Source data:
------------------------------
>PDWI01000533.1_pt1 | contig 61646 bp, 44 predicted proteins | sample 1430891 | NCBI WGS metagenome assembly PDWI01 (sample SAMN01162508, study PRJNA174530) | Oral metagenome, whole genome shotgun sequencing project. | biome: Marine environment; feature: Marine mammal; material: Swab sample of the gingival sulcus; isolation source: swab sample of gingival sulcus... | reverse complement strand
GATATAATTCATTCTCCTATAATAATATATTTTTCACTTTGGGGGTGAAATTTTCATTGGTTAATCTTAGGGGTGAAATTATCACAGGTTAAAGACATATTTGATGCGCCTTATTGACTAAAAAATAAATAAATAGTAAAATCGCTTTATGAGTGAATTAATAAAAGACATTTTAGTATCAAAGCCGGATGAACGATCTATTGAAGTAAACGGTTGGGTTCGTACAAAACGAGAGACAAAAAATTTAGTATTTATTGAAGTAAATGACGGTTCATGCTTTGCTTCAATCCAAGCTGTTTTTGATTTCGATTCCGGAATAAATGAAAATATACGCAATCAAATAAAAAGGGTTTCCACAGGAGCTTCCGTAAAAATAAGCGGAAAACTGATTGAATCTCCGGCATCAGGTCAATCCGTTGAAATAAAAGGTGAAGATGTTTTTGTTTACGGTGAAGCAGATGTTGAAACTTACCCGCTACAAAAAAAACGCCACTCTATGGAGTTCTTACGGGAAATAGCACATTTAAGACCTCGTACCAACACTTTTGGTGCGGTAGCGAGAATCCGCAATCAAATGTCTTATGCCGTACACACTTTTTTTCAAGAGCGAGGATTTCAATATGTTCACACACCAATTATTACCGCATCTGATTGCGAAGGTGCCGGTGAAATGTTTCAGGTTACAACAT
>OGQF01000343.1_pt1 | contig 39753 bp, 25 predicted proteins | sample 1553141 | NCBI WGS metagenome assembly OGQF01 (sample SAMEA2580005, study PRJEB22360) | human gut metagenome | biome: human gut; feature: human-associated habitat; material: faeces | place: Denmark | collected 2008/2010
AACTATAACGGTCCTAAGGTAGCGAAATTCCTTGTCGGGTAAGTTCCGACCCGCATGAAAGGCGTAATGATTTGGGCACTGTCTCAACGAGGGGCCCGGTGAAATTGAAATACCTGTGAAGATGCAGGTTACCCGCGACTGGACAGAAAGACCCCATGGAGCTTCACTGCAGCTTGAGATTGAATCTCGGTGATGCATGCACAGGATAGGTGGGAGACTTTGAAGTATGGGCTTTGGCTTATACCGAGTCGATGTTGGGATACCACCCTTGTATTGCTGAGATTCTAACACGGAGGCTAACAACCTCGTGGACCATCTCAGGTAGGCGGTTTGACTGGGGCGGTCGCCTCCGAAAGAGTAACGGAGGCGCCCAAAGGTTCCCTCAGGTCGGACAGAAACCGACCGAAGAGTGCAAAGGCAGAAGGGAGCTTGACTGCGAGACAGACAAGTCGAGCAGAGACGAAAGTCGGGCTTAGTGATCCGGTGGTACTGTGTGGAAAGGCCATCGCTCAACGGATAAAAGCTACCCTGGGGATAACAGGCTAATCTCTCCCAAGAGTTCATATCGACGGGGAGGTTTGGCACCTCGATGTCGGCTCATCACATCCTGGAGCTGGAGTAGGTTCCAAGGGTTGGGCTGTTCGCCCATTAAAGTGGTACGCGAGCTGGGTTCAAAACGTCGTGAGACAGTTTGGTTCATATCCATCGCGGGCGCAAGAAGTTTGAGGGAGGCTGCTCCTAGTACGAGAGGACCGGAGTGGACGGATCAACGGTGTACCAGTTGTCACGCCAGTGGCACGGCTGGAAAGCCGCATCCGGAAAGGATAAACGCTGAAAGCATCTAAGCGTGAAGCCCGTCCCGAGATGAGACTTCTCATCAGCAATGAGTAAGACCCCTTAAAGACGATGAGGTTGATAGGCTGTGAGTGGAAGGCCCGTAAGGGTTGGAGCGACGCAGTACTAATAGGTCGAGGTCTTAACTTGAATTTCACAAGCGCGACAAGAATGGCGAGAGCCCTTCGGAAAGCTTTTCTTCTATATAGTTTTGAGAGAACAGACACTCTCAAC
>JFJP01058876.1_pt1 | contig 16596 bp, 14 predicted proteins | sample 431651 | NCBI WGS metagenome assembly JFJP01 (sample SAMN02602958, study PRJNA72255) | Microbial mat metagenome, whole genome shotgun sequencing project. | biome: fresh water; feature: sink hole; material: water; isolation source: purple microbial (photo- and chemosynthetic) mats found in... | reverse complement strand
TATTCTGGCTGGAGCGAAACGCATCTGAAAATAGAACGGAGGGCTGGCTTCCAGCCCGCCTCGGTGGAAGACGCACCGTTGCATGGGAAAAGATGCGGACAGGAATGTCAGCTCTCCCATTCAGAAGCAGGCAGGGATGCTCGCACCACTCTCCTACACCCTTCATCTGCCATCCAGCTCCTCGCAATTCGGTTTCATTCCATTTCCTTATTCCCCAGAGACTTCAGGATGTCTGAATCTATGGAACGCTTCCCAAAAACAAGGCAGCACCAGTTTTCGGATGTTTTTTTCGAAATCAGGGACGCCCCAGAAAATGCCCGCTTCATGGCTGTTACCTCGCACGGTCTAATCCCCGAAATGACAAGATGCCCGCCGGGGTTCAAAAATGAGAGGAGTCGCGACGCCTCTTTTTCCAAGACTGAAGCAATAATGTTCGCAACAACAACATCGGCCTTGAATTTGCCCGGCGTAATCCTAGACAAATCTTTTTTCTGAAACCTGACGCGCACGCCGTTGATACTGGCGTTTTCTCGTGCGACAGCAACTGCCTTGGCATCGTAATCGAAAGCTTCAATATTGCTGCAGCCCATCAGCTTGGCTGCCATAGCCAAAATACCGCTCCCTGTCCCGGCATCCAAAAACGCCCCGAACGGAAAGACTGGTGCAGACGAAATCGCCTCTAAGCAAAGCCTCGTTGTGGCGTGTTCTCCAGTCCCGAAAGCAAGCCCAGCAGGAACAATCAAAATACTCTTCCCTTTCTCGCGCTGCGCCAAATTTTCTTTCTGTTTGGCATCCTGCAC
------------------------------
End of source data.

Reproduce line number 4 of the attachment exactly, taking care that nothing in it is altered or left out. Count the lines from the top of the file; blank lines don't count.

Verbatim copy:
AACTATAACGGTCCTAAGGTAGCGAAATTCCTTGTCGGGTAAGTTCCGACCCGCATGAAAGGCGTAATGATTTGGGCACTGTCTCAACGAGGGGCCCGGTGAAATTGAAATACCTGTGAAGATGCAGGTTACCCGCGACTGGACAGAAAGACCCCATGGAGCTTCACTGCAGCTTGAGATTGAATCTCGGTGATGCATGCACAGGATAGGTGGGAGACTTTGAAGTATGGGCTTTGGCTTATACCGAGTCGATGTTGGGATACCACCCTTGTATTGCTGAGATTCTAACACGGAGGCTAACAACCTCGTGGACCATCTCAGGTAGGCGGTTTGACTGGGGCGGTCGCCTCCGAAAGAGTAACGGAGGCGCCCAAAGGTTCCCTCAGGTCGGACAGAAACCGACCGAAGAGTGCAAAGGCAGAAGGGAGCTTGACTGCGAGACAGACAAGTCGAGCAGAGACGAAAGTCGGGCTTAGTGATCCGGTGGTACTGTGTGGAAAGGCCATCGCTCAACGGATAAAAGCTACCCTGGGGATAACAGGCTAATCTCTCCCAAGAGTTCATATCGACGGGGAGGTTTGGCACCTCGATGTCGGCTCATCACATCCTGGAGCTGGAGTAGGTTCCAAGGGTTGGGCTGTTCGCCCATTAAAGTGGTACGCGAGCTGGGTTCAAAACGTCGTGAGACAGTTTGGTTCATATCCATCGCGGGCGCAAGAAGTTTGAGGGAGGCTGCTCCTAGTACGAGAGGACCGGAGTGGACGGATCAACGGTGTACCAGTTGTCACGCCAGTGGCACGGCTGGAAAGCCGCATCCGGAAAGGATAAACGCTGAAAGCATCTAAGCGTGAAGCCCGTCCCGAGATGAGACTTCTCATCAGCAATGAGTAAGACCCCTTAAAGACGATGAGGTTGATAGGCTGTGAGTGGAAGGCCCGTAAGGGTTGGAGCGACGCAGTACTAATAGGTCGAGGTCTTAACTTGAATTTCACAAGCGCGACAAGAATGGCGAGAGCCCTTCGGAAAGCTTTTCTTCTATATAGTTTTGAGAGAACAGACACTCTCAAC